Smarty Plants: Research Shows they Think, Feel, and Learn
An essay in New Scientist called "Root Intelligence" is a fascinating read
Posted Dec 09, 2014
I just received the latest issue of New Scientist magazine and discovered a most fascinating essay by Anil Ananthaswamy called "Roots of Consciousness." The online version, called "Root intelligence: Plants can think, feel and learn," is available only to subscribers, so here are some snippets that should whet your appetite for more. Subscribers to New Scientist can find the entire essay here.
I hope this essay receives a wide readership because it shows how, when we keep open minds, both the nonhuman animals (animals) and plants with whom we share Earth are fascinating in their own right. Based on this essay, there are some compelling reasons to refer to plants as "who" rather than "that" or "which," and I'm sure this claim will generate some serious discussion and debate, as it should.
Some intriguing snippets from Mr. Ananthaswamy's essay:
It begins: "Had Aristotle hung out among redwoods, he might not have consigned plants to the bottom rungs of his 'ladder of life'. But he didn't, and botanists have been tormented by his legacy. For centuries, few dared challenge his judgement. Now that's finally changing. In the past decade, researchers have been making the case for taking plants more seriously. They are finding that plants have a sophisticated awareness of their environment and of each other, and can communicate what they sense. There is also evidence that plants have memory, can integrate massive amounts of information and maybe pay attention. Some botanists argue that they are intelligent beings, with a 'neurobiology' all of their own. There's even tentative talk of plant consciousness."
"Charles Darwin would have approved. He was the first to seriously question Aristotelian ideas that plants don't have the stuff of life that animates us and other animals, simply because they don't move. One of his books, published in 1880, was provocatively titled The Power of Movement in Plants. But despite this patronage, plants didn't catch the fancy of biologists pondering intelligent life for more than a century."
"Take the parasitic vine Cuscuta, also known as dodder. In time-lapse, a dodder seedling seems to sniff the air looking for a host, and when it finds one, it lunges and wraps itself around its victim. It even shows a preference, choosing tomato over wheat, for example. 'It is remarkably snakelike in the way it behaves,' says [the University of Edinburgh's Anthony] Trewavas. 'You'll stop doubting that plants aren't intelligent organisms, because they are behaving in ways that you expect animals to behave.'"
There's also what researchers call "underground intelligence." "A root is a complex assemblage. There's the root cap, which protects the root as it navigates through soil, but also senses a wide range of physical properties, such as gravity, humidity, light, oxygen and nutrients. Behind this is the meristem, a region of rapidly dividing cells. Further back is the elongation zone, where cells grow in length, allowing the root to lengthen and bend. And between the meristem and the elongation zone is a curious region called the transition zone ... Traditionally, it was thought to have no purpose, but Baluska and Mancuso think it is actually the nerve centre of the plant."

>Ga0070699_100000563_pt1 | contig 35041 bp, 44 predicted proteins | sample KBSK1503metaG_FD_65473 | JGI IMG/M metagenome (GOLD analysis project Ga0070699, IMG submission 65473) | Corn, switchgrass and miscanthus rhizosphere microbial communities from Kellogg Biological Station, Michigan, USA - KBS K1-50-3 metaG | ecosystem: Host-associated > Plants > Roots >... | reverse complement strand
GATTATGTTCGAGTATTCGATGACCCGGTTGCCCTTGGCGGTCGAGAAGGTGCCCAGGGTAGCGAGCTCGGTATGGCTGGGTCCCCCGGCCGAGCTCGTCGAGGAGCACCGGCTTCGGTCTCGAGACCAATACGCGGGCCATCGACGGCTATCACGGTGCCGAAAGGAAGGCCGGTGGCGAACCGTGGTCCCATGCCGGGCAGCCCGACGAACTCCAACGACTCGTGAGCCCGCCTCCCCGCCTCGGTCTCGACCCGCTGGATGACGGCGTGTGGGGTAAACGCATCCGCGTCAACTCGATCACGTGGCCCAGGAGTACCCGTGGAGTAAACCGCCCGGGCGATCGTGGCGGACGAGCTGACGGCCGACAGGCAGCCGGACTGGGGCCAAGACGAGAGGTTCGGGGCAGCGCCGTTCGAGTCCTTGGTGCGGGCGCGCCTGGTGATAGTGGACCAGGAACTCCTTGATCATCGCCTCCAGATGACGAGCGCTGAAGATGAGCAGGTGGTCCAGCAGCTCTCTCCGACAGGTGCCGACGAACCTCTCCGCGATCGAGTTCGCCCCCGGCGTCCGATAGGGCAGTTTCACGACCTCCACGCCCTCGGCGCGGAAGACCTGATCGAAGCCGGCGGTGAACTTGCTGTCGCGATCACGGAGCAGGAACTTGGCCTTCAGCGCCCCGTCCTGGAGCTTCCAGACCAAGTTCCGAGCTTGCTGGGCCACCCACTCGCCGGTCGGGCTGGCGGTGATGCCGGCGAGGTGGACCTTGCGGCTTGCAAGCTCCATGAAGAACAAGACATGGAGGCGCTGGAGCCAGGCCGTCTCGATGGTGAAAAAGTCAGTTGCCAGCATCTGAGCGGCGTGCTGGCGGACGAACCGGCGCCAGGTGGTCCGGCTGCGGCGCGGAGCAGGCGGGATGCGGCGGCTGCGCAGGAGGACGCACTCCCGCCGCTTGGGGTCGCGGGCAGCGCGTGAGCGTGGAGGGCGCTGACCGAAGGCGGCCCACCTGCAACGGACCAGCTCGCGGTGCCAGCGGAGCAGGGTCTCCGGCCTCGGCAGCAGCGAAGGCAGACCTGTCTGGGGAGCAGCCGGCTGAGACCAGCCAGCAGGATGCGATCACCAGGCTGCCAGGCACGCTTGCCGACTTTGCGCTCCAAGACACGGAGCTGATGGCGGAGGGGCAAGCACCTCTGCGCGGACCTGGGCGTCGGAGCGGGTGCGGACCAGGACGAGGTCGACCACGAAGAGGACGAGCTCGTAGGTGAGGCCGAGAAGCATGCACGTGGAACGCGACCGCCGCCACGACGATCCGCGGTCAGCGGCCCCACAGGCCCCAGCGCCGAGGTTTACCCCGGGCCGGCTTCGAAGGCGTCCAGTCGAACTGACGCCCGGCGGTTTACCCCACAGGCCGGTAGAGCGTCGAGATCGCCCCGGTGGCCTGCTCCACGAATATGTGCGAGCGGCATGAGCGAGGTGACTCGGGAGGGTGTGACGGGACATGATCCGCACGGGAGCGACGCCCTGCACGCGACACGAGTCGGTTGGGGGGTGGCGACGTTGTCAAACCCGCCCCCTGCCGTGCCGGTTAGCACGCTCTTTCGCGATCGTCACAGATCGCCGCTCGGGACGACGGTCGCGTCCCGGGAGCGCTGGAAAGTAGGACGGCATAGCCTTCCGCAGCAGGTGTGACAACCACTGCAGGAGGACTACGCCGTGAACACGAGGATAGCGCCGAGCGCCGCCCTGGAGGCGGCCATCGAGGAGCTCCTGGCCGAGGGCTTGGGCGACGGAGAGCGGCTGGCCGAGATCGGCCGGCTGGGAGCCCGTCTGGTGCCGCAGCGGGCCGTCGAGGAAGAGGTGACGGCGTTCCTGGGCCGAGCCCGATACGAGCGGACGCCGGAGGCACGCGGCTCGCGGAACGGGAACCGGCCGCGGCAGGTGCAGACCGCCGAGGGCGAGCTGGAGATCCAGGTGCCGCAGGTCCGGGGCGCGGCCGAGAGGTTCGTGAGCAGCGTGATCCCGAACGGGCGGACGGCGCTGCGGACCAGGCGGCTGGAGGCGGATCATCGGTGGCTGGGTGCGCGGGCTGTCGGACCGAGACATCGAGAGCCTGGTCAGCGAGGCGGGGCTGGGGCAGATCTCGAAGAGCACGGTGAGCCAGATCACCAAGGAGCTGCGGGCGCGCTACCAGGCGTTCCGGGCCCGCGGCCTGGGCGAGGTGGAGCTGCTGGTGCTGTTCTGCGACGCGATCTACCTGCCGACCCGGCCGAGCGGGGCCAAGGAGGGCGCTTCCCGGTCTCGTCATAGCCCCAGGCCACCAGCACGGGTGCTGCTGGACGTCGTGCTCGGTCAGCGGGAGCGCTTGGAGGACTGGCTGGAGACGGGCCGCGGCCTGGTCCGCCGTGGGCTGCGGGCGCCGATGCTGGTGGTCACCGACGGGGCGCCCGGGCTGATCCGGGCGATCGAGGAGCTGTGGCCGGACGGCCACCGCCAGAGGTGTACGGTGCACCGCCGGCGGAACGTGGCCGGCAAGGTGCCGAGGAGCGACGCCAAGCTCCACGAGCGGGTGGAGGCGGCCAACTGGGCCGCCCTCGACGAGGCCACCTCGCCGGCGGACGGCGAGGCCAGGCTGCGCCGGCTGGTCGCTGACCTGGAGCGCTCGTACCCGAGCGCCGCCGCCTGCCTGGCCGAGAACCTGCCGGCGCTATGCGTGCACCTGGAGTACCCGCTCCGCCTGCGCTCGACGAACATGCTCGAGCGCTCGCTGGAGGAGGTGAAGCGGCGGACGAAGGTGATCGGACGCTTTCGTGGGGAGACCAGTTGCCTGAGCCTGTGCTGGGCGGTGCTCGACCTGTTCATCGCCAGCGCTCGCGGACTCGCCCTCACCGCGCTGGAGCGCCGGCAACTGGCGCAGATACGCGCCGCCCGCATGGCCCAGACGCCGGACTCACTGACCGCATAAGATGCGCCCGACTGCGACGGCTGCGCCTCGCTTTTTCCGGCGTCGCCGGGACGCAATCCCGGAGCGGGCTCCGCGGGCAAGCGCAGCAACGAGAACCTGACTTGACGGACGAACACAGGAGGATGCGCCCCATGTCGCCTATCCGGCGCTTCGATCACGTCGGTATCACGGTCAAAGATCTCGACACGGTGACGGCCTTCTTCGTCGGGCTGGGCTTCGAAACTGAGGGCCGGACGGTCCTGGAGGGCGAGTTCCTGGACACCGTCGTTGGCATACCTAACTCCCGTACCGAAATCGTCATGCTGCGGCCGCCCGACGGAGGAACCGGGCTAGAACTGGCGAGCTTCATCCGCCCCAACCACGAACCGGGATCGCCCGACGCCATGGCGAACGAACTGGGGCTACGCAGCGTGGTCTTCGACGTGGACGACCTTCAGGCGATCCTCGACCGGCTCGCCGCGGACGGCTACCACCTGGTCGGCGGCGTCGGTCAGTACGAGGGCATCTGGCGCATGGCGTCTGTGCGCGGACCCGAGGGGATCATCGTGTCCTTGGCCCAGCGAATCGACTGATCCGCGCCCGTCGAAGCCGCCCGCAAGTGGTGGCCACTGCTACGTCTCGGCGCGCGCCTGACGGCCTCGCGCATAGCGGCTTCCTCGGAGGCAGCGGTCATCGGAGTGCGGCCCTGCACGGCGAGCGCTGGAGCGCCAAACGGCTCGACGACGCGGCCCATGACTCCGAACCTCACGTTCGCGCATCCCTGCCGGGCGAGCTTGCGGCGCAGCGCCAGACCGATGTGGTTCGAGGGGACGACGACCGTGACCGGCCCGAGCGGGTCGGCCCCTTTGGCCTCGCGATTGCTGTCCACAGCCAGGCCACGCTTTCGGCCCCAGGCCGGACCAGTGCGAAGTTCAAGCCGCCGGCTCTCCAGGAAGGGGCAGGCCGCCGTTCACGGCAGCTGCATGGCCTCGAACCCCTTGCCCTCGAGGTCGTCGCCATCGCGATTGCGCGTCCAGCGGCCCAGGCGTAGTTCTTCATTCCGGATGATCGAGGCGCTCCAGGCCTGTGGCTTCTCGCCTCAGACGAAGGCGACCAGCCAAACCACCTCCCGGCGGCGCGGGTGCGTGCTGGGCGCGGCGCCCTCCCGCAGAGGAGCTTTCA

While there is some skepticism about just "who" plants are and what they are capable of knowing and feeling, even the skeptics "don't dispute that plants are extremely aware of their environment, and are able to process and integrate information in sophisticated ways. In fact, a plant's awareness of its environment is often keener than an animal's precisely because plants cannot flee from danger and so must sense and adapt to it." In another essay in New Scientist called "Rooted in experience: The sensory world of plants," you can read about research that shows that plants see light and have a sense of smell, taste, touch, and hearing.
People are beginning to seriously discuss what this new research means, including for vegetarians or vegans. I like to say when animals are served up as a meal it's a matter of "who's" for dinner, not "what's" for dinner. Perhaps some will want to reconsider how they refer to a plate full of vegetables.
I found this essay to be a fascianting read for a number of reasons. Plant philosopher - yes, this is really what some scholars are being called -- Michael Marde, of the University of the Basque Country in Vitoria-Gasteiz, Spain, notes, "the sessile nature of plants means they don't exist in opposition to the place they grow. Rather, they become a focal point for myriad organisms." He goes on to say, "Maybe we can use that model for ourselves, to temper a little bit the excessive separation from our environment that has led in large part to the profound environmental crisis we find ourselves in."
The free teaser image can be found here.
Marc Bekoff's latest books are Jasper's story: Saving moon bears (with Jill Robinson; see also), Ignoring nature no more: The case for compassionate conservation (see also), Why dogs hump and bees get depressed (see also), and Rewilding our hearts: Building pathways of compassion and coexistence. The Jane effect: Celebrating Jane Goodall (edited with Dale Peterson) will be published in 2015. (marcbekoff.com; @MarcBekoff)